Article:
Wednesday, May 16, 2012

Not All Births Are The Same

Are antinatalist types just depressed? This is a common response from laypeople learning about antinatalism, and I think it is worth considering the relationship of affect to morality.

To a normal, healthy, cheery person, life seems so clearly worthwhile that the AN position seems downright pathological - exactly the way the pro-birth position can come to seem pathological to a committed AN. Of course, the former position carries more weight in our society because of the medicalization of depression; I would venture that most people who have never experienced severe depression, and even some who have, conceive of depression as a curable medical condition. The positions are not treated as having equal weight, not only because the cheery position is more common, but because the sad position is pathologized as a departure from healthy, rational thinking.

Of course, even psychiatrists admit that not all depression is curable. The kind of depression that the DSM-II used to call endogenous depression - the kind of life-long, severe, probably hereditary depression that I have - is particularly intractable.

Even if we define this type of depression as a pathological departure from rationality, it remains the case that it is an often incurable, extremely painful condition. Viewed from its lens, life does not seem obviously worthwhile at all; quite the opposite.

It is interesting that two types of people with radically different stable affects come to radically different conclusions about the worth-it-ness of life. Is it possible that the morality of creating life is determined by the eventual affect of the created person?

This seems to be what pro-lifers claim when they want to weigh the pleasures of life against its suffering. But there are some folks - let's say we're a small minority - for whom life is mostly experienced as suffering. If it is sometimes okay to create living beings who will experience more pleasure than pain, isn't it just as wrong to create living beings for whom suffering will outweigh pleasure?

Not all births are the same. The ethical harm involved in creating a person may be felt by the person to be great, or may be felt as negligible or even negative (i.e., many feel benefited). It's as if there is a Euclidean and a non-Euclidean morality, depending on affect.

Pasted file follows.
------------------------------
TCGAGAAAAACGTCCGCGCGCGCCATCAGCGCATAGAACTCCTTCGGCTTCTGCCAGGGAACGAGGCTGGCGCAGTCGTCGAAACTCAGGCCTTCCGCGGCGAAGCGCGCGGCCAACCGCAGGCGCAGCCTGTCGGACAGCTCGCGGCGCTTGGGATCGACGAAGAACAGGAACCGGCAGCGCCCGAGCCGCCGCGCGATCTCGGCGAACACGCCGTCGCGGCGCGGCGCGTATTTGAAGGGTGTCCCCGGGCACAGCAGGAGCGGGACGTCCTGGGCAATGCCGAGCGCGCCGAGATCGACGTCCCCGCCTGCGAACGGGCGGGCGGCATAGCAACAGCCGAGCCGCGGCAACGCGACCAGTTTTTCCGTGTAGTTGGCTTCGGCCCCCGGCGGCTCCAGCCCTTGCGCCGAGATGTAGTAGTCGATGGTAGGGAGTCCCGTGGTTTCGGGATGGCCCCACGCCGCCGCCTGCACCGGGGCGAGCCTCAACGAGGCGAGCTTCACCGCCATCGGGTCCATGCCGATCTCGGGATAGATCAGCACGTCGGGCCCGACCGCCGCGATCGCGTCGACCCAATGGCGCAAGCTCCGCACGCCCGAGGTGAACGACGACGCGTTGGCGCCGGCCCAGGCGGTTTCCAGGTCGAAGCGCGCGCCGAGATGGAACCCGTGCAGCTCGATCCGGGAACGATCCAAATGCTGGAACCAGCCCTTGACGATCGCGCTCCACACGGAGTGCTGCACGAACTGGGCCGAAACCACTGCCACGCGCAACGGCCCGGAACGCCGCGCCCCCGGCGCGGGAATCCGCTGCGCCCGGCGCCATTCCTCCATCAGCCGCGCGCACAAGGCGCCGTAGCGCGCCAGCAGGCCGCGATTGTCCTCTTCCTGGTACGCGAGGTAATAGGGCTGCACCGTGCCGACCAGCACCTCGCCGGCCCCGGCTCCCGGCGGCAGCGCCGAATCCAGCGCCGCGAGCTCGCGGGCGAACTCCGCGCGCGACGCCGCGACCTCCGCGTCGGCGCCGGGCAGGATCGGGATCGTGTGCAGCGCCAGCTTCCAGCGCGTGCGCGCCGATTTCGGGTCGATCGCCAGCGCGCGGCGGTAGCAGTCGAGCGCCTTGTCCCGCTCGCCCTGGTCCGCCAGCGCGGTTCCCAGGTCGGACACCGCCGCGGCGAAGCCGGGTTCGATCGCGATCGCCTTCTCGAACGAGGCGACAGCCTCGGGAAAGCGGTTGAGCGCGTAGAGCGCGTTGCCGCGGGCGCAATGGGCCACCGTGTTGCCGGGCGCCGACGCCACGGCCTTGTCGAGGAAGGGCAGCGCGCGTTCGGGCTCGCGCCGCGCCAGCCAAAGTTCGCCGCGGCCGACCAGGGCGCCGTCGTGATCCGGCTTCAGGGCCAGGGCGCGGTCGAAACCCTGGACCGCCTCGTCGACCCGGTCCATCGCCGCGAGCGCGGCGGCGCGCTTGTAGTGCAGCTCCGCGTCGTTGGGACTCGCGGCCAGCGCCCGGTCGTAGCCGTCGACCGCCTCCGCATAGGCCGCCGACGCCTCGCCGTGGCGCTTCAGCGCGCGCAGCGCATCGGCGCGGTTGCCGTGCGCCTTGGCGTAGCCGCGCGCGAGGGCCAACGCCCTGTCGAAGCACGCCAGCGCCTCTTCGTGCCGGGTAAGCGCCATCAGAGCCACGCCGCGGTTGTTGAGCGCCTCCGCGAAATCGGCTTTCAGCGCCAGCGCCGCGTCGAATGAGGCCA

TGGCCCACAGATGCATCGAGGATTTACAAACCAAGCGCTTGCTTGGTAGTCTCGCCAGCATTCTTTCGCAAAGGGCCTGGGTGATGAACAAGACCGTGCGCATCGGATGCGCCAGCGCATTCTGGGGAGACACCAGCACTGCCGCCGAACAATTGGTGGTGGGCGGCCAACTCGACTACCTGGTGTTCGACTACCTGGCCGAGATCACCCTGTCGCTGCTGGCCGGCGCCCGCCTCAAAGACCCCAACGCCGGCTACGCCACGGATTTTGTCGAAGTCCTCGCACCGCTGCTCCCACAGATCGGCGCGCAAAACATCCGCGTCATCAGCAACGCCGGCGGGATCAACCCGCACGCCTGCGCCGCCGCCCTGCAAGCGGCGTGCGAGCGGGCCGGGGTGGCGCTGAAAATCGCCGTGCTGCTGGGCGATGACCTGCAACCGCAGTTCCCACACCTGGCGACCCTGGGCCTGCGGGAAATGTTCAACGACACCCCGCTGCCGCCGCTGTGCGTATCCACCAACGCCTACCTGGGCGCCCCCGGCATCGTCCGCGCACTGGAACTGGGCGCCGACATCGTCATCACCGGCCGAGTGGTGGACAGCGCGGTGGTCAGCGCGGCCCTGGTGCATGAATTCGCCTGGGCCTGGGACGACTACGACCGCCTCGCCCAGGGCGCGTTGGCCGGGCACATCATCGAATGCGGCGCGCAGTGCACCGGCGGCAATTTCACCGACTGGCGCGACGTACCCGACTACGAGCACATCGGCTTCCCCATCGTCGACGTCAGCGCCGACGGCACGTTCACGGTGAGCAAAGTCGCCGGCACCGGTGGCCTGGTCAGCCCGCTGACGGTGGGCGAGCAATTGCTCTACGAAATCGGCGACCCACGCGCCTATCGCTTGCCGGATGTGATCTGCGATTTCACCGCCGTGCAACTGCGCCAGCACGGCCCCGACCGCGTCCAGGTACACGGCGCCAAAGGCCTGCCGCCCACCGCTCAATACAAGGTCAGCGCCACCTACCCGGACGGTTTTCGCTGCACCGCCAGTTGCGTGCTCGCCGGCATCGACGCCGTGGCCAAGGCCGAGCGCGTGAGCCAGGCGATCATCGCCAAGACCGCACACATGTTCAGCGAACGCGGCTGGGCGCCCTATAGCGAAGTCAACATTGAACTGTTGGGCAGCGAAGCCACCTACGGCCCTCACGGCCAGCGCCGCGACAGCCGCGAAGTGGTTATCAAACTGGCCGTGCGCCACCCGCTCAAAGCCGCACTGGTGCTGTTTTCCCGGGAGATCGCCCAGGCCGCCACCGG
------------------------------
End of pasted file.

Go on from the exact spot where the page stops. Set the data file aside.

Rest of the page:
But does this not all mean that we should, at a minimum, avoid creating depressed people? People receive genetic counseling mostly for selfish reasons - to make sure their child will not have a disorder that makes it hard to care for or disappointing. However, it would be of great benefit to potential people like me if people received genetic counseling geared toward the happiness of future offspring. My proposition: it's extremely wrong to create a depressed person, and the fact that research and screening are not directed toward preventing likely-depressed people from being born shows that the entire reproduction industry cares not a whit for the suffering of those it causes to be born.

If you are a cheery person who thinks it's okay to create people, or if you know someone like this, what do you/they think of creating people who are likely to experience severe depression?

Wednesday, May 9, 2012

Rational Suicide Under Prohibition

In a previous post, I proposed a psychological theory as to why people believe that suicide is easy, in the face of evidence to the contrary.

In this post, I'll analyze the decisions faced by a would-be suicide under the kind of suicide prohibition in force in developed countries today. The modern suicide prohibition can be summarized as follows:

  1. Anyone caught attempting suicide will be hospitalized in a degrading, humiliating manner.
  2. Anyone caught attempting suicide will have his injuries forcibly treated and will be kept alive against his will.
  3. Since barbiturates are illegal, available suicide methods mostly require inflicting extremely unpleasant trauma on oneself, such as by jumping off a tall building, shooting oneself in the head, cutting one's arteries, or hanging oneself.
  4. A person who attempts suicide by trauma and fails may experience sequelae that render his quality of life much worse than the original worse-than-death quality of life he experienced before the attempt.
  5. A person who attempts suicide by trauma and fails may render himself unable to end his life in the future because of injury.
  6. Anyone who renders assistance to the suicidal person (such as by holding the dying person's hand and watching to make sure the person dies as planned) may be prosecuted for the crime of assisting a suicide.

It is often convenient for cheery folks (and even cranky old Richard Posner) to model the decision to commit suicide as if the only variable were expected quality of life pre-suicide, and to implicitly treat the probability of successful suicide (given an attempt) as 1. If future quality of life (summed over the expected lifespan) is less than zero (and present quality of life is less than zero), one should, in this naive view, commit suicide; else don't.

This naive model ignores the considerations outlined above: given even a small probability of failure, the downsides to failure (injury, paralysis, hospitalization) may make it rational to suffer through a quality of life that is significantly worse than the zero-value of death. In fact, the unpleasantness of the method itself may have this effect as well (I am certainly not looking forward to jumping off a bridge if it comes to that; would you want your sick grandma to have to do that?).

Many Choices